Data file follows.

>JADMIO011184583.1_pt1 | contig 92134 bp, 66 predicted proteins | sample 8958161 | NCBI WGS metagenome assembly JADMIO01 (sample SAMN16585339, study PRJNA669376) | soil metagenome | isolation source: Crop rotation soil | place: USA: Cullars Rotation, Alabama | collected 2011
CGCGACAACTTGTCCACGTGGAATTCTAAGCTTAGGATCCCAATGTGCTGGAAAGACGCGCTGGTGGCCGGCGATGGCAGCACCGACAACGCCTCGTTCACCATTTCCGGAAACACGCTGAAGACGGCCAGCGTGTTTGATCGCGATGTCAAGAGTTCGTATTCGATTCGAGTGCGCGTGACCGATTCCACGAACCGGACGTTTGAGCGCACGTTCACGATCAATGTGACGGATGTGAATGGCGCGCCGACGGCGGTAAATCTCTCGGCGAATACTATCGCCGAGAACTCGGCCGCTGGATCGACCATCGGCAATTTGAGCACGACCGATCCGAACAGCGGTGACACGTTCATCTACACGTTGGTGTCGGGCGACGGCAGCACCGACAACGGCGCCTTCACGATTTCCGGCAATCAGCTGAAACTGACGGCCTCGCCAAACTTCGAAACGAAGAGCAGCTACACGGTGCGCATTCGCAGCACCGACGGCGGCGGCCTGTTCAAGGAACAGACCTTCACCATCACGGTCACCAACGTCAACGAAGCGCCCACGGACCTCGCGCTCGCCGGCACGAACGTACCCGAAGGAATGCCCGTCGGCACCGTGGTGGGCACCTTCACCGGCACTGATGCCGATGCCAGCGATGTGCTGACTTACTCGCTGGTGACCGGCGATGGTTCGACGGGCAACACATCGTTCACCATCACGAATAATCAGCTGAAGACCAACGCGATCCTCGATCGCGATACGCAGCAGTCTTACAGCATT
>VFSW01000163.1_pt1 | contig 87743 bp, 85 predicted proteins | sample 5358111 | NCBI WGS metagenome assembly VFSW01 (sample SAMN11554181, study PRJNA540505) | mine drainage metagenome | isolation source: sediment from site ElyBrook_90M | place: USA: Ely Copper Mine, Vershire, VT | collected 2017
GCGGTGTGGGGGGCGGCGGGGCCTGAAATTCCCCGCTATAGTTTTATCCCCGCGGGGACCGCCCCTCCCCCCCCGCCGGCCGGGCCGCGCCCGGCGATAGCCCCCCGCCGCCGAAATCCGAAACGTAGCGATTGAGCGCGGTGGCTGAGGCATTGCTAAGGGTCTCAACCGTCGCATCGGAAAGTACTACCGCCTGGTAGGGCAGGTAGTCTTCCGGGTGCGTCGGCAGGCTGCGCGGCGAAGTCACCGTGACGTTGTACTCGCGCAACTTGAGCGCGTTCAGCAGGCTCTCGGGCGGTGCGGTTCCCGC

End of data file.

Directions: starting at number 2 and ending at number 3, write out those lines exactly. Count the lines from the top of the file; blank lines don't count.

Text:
CGCGACAACTTGTCCACGTGGAATTCTAAGCTTAGGATCCCAATGTGCTGGAAAGACGCGCTGGTGGCCGGCGATGGCAGCACCGACAACGCCTCGTTCACCATTTCCGGAAACACGCTGAAGACGGCCAGCGTGTTTGATCGCGATGTCAAGAGTTCGTATTCGATTCGAGTGCGCGTGACCGATTCCACGAACCGGACGTTTGAGCGCACGTTCACGATCAATGTGACGGATGTGAATGGCGCGCCGACGGCGGTAAATCTCTCGGCGAATACTATCGCCGAGAACTCGGCCGCTGGATCGACCATCGGCAATTTGAGCACGACCGATCCGAACAGCGGTGACACGTTCATCTACACGTTGGTGTCGGGCGACGGCAGCACCGACAACGGCGCCTTCACGATTTCCGGCAATCAGCTGAAACTGACGGCCTCGCCAAACTTCGAAACGAAGAGCAGCTACACGGTGCGCATTCGCAGCACCGACGGCGGCGGCCTGTTCAAGGAACAGACCTTCACCATCACGGTCACCAACGTCAACGAAGCGCCCACGGACCTCGCGCTCGCCGGCACGAACGTACCCGAAGGAATGCCCGTCGGCACCGTGGTGGGCACCTTCACCGGCACTGATGCCGATGCCAGCGATGTGCTGACTTACTCGCTGGTGACCGGCGATGGTTCGACGGGCAACACATCGTTCACCATCACGAATAATCAGCTGAAGACCAACGCGATCCTCGATCGCGATACGCAGCAGTCTTACAGCATT
>VFSW01000163.1_pt1 | contig 87743 bp, 85 predicted proteins | sample 5358111 | NCBI WGS metagenome assembly VFSW01 (sample SAMN11554181, study PRJNA540505) | mine drainage metagenome | isolation source: sediment from site ElyBrook_90M | place: USA: Ely Copper Mine, Vershire, VT | collected 2017